Ironically, this crisis has actually helped me get on the road to recovery from my own mental health struggles. The day after the fire, I was sobbing at the prospect of needing to get on a Zoom call in front of hundreds of people to lead the town out of the crisis. How could I do that when I couldn’t come to terms with the destruction myself? But when a tough love friend told me to get it together, I realized I had no choice but to do just that. My days since the fire have been a whirlwind of calls trying to help with all the different needs: housing, clothes, food, and water. (As I said, our water still isn’t drinkable, but I’ve been leading the charge on testing, investigation, and remediation, earning me the nickname “Laura Brockovich” from friends 😂) And I’ve also been pushing hard for us to address the mental health challenges of our community, particularly after a good friend lost her husband to suicide in the aftermath of the fire.

So that brings me to this post. I’ve been trying to speak up as much as possible about the importance of mental health, announcing publicly that it’s something I’ve had challenges with, and encouraging people to find a good therapist. (More on that here, including resources if it’s something you too struggle with.) But I’ve been really grappling with how to talk about being on leave for mental health, whether publicly or one-on-one to friends and coworkers.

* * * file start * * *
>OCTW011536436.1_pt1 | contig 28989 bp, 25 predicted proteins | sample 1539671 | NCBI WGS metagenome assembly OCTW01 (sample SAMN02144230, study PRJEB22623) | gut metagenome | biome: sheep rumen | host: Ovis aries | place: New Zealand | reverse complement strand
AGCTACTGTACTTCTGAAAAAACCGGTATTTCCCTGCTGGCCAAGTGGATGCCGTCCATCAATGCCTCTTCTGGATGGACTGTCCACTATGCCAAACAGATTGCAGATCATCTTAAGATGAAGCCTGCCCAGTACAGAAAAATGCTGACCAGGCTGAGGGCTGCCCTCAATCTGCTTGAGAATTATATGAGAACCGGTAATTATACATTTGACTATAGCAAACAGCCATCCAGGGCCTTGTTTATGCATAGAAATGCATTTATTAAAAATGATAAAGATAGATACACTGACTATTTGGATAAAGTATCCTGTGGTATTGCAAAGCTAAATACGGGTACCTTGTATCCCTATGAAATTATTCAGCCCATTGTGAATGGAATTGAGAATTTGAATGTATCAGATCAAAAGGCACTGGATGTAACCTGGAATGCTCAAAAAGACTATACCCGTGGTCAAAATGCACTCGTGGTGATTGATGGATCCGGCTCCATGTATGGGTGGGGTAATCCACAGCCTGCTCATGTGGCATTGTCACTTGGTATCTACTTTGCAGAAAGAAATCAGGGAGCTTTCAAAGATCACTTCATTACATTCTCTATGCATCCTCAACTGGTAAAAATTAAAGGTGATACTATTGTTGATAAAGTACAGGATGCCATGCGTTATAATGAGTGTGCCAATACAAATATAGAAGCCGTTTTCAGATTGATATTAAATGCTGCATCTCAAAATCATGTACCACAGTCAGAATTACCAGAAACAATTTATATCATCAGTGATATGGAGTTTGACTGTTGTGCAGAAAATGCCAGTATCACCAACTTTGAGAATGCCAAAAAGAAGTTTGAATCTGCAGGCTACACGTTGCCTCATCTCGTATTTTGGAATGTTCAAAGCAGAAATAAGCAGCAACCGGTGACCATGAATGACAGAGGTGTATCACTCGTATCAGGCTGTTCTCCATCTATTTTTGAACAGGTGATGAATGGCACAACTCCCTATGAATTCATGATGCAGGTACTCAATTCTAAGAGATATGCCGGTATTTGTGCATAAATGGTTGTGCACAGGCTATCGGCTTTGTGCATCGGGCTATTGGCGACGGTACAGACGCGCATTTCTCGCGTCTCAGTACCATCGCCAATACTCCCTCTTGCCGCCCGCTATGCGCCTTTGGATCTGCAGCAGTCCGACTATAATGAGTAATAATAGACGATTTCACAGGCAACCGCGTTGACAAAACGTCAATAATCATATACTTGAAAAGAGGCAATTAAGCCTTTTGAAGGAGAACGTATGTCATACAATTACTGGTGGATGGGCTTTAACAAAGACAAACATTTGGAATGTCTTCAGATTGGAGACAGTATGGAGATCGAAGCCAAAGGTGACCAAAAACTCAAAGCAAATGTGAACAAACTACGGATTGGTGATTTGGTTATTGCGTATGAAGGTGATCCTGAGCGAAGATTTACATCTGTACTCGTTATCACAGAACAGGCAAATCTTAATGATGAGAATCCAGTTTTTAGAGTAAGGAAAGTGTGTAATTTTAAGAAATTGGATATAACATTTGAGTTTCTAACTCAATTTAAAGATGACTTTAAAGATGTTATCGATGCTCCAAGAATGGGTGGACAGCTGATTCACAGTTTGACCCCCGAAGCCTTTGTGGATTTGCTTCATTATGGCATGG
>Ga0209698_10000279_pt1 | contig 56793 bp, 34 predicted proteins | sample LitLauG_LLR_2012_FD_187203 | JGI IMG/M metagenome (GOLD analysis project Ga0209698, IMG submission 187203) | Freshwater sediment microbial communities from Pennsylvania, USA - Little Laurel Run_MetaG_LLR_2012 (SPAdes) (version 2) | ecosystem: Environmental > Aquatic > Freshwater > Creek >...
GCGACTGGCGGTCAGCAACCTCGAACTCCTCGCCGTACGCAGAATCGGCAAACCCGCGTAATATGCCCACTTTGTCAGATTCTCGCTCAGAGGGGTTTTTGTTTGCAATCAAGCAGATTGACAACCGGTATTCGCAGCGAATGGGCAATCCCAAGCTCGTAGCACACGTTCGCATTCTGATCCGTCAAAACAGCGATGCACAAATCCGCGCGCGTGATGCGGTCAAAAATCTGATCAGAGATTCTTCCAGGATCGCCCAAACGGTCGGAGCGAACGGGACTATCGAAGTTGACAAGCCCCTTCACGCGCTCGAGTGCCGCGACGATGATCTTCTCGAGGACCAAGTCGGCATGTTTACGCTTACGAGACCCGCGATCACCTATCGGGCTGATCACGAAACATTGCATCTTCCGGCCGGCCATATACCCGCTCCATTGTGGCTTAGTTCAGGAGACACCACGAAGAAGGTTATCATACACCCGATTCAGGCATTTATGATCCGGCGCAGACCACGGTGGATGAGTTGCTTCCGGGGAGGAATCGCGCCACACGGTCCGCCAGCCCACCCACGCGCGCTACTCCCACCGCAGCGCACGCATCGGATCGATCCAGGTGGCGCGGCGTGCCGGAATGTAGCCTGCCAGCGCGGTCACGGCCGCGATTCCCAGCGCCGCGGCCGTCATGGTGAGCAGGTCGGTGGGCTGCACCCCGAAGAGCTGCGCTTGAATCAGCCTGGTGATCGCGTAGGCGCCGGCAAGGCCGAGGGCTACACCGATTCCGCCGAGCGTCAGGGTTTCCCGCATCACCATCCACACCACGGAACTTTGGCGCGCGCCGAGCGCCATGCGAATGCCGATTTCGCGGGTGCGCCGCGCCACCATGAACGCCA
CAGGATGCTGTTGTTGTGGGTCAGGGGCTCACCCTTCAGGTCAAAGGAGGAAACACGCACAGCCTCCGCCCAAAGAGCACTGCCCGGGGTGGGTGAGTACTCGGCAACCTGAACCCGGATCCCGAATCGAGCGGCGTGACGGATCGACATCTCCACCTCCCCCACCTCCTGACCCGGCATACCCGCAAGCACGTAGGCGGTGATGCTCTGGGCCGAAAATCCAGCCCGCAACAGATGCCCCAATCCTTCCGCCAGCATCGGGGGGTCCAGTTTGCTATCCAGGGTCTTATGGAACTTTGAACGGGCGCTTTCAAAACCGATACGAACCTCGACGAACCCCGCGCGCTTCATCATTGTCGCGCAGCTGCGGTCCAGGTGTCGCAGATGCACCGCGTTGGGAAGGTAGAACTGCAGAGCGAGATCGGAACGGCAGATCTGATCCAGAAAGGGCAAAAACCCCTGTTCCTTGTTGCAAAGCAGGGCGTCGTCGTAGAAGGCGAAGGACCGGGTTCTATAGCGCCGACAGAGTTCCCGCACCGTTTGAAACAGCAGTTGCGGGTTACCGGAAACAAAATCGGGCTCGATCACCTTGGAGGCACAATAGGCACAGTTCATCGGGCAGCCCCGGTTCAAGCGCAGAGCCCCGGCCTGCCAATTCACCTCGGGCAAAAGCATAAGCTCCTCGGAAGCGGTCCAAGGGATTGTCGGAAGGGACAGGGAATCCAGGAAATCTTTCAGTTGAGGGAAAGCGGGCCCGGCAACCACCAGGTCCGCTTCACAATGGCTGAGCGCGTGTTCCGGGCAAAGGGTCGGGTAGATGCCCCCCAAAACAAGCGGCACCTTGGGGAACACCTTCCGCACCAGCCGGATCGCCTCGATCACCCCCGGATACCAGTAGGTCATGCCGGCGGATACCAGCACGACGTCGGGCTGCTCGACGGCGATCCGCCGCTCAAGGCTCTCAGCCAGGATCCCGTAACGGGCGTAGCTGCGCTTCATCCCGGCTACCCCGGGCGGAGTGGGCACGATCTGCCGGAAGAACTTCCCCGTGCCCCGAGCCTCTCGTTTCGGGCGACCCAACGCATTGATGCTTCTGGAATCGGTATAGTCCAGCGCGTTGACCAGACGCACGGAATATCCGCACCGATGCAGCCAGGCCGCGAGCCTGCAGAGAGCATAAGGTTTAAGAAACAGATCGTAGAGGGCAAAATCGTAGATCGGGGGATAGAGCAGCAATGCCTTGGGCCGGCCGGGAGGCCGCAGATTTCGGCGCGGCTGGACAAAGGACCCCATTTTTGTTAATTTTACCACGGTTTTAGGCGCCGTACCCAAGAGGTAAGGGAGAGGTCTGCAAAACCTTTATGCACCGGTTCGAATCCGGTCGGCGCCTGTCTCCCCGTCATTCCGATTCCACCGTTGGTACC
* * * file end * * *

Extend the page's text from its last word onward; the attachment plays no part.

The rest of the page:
I know that mental health is just like physical health, in that it’s not your fault when you get sick and need to rest and seek treatment to get better. But there’s part of me that’s felt like I’m cheating the system by taking leave from my job. If I can read a book, can’t I read work emails? If I can talk on the phone with a friend, can’t I take a conference call? I know that at the end of 2021, I was at my breaking point and really couldn’t keep working… but now that I’m not sobbing all day every day, is it really appropriate for me to continue to be on mental health leave? It’s been really hard for me to justify the break to myself, even as the coworkers I’ve opened up to about it have been beyond supportive.